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Article: Commonly used animal models of non-alcoholic steatohepatitis

TitleCommonly used animal models of non-alcoholic steatohepatitis
Authors
Issue Date2009
PublisherThe First Affiliated Hospital. The Journal's web site is located at http://www.hbpdint.com/
Citation
Hepatobiliary & Pancreatic Diseases International, 2009, v. 8 n. 3, p. 233-240 How to Cite?
AbstractBACKGROUND: Animal models are an essential tool in non-alcoholic steatohepatitis (NASH) studies. Ideally, such models should reflect the etiology, disease progression, and the established pathology of human NASH. To date, no single animal model displays the range of histopathologic and pathophysiologic features associated with human NASH. The currently available models do not or only partially reflect the real picture of human NASH. In particular, insulin resistance and fibrosing steatohepatitis are rarely reproduced by the currently available models. Consequently, it is necessary to establish NASH models that can best mimic the real etiology, disease progression, and pathogenesis of human NASH. DATA SOURCES: We reviewed the major currently available animal models published in the literature (PubMed) and briefly commented on the pros and cons of these models. RESULT: Three major categories of animal models, genetic, dietary, and combination models, were reviewed and discussed. CONCLUSIONS: Animal models are not only useful in revealing the etiology of NASH, but also are important platforms for the assessment of therapeutic strategies. Currently available models do not reflect the full picture of NASH in patients. Better animal models are needed for a full understanding of human NASH and the development of efficient therapies for this condition.
Persistent Identifierhttp://hdl.handle.net/10722/59298
ISSN
2015 Impact Factor: 1.724
2015 SCImago Journal Rankings: 0.717

 

DC FieldValueLanguage
dc.contributor.authorFan, JGen_HK
dc.contributor.authorQiao, Len_HK
dc.date.accessioned2010-05-31T03:47:14Z-
dc.date.available2010-05-31T03:47:14Z-
dc.date.issued2009en_HK
dc.identifier.citationHepatobiliary & Pancreatic Diseases International, 2009, v. 8 n. 3, p. 233-240en_HK
dc.identifier.issn1499-3872-
dc.identifier.urihttp://hdl.handle.net/10722/59298-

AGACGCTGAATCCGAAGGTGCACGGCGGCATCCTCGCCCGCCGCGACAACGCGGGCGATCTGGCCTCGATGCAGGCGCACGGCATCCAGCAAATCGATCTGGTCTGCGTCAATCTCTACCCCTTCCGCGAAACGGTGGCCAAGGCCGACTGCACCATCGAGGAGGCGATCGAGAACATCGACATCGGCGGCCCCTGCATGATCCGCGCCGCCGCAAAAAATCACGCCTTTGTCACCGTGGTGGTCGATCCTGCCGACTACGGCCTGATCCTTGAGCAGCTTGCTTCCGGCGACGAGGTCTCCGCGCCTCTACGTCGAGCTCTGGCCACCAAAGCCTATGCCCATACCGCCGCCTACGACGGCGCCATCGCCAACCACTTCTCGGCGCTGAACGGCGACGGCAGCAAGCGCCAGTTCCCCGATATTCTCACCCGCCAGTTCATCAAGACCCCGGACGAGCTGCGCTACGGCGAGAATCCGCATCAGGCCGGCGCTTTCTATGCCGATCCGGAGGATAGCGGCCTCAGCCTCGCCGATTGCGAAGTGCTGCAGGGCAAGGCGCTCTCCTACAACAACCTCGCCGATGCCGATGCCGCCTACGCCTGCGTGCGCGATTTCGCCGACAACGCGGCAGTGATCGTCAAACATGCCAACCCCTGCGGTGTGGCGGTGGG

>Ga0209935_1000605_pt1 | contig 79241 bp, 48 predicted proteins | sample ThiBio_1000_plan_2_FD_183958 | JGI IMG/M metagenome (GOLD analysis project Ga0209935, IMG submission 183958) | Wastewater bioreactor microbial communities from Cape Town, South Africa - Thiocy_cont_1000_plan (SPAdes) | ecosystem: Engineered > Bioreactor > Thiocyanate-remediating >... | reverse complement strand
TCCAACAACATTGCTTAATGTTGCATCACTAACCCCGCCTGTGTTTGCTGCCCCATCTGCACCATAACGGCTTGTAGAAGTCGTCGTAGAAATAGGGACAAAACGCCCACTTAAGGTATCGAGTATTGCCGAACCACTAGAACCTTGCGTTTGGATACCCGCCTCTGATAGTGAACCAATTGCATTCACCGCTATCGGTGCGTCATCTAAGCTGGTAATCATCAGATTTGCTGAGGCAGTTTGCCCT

dc.description.abstractBACKGROUND: Animal models are an essential tool in non-alcoholic steatohepatitis (NASH) studies. Ideally, such models should reflect the etiology, disease progression, and the established pathology of human NASH. To date, no single animal model displays the range of histopathologic and pathophysiologic features associated with human NASH. The currently available models do not or only partially reflect the real picture of human NASH. In particular, insulin resistance and fibrosing steatohepatitis are rarely reproduced by the currently available models. Consequently, it is necessary to establish NASH models that can best mimic the real etiology, disease progression, and pathogenesis of human NASH. DATA SOURCES: We reviewed the major currently available animal models published in the literature (PubMed) and briefly commented on the pros and cons of these models. RESULT: Three major categories of animal models, genetic, dietary, and combination models, were reviewed and discussed. CONCLUSIONS: Animal models are not only useful in revealing the etiology of NASH, but also are important platforms for the assessment of therapeutic strategies. Currently available models do not reflect the full picture of NASH in patients. Better animal models are needed for a full understanding of human NASH and the development of efficient therapies for this condition.-
dc.languageengen_HK
dc.publisherThe First Affiliated Hospital. The Journal's web site is located at http://www.hbpdint.com/-
dc.relation.ispartofHepatobiliary & Pancreatic Diseases Internationalen_HK
dc.subject.meshAnimals-
dc.subject.meshDiet-
dc.subject.meshDisease Models, Animal-
dc.subject.meshDisease Progression-
dc.subject.meshFatty Liver - etiology - genetics - pathology - physiopathology-
dc.subject.meshInflammation - pathology-
dc.titleCommonly used animal models of non-alcoholic steatohepatitisen_HK
dc.typeArticleen_HK
dc.identifier.emailQiao, L: lq8688@hotmail.comen_HK
dc.identifier.authorityQiao, L=rp00513en_HK
dc.description.naturelink_to_OA_fulltext-
dc.identifier.pmid19502161-
dc.identifier.hkuros155754en_HK
dc.identifier.volume8-
dc.identifier.issue3-
dc.identifier.spage233-
dc.identifier.epage240-
dc.publisher.placeChina-

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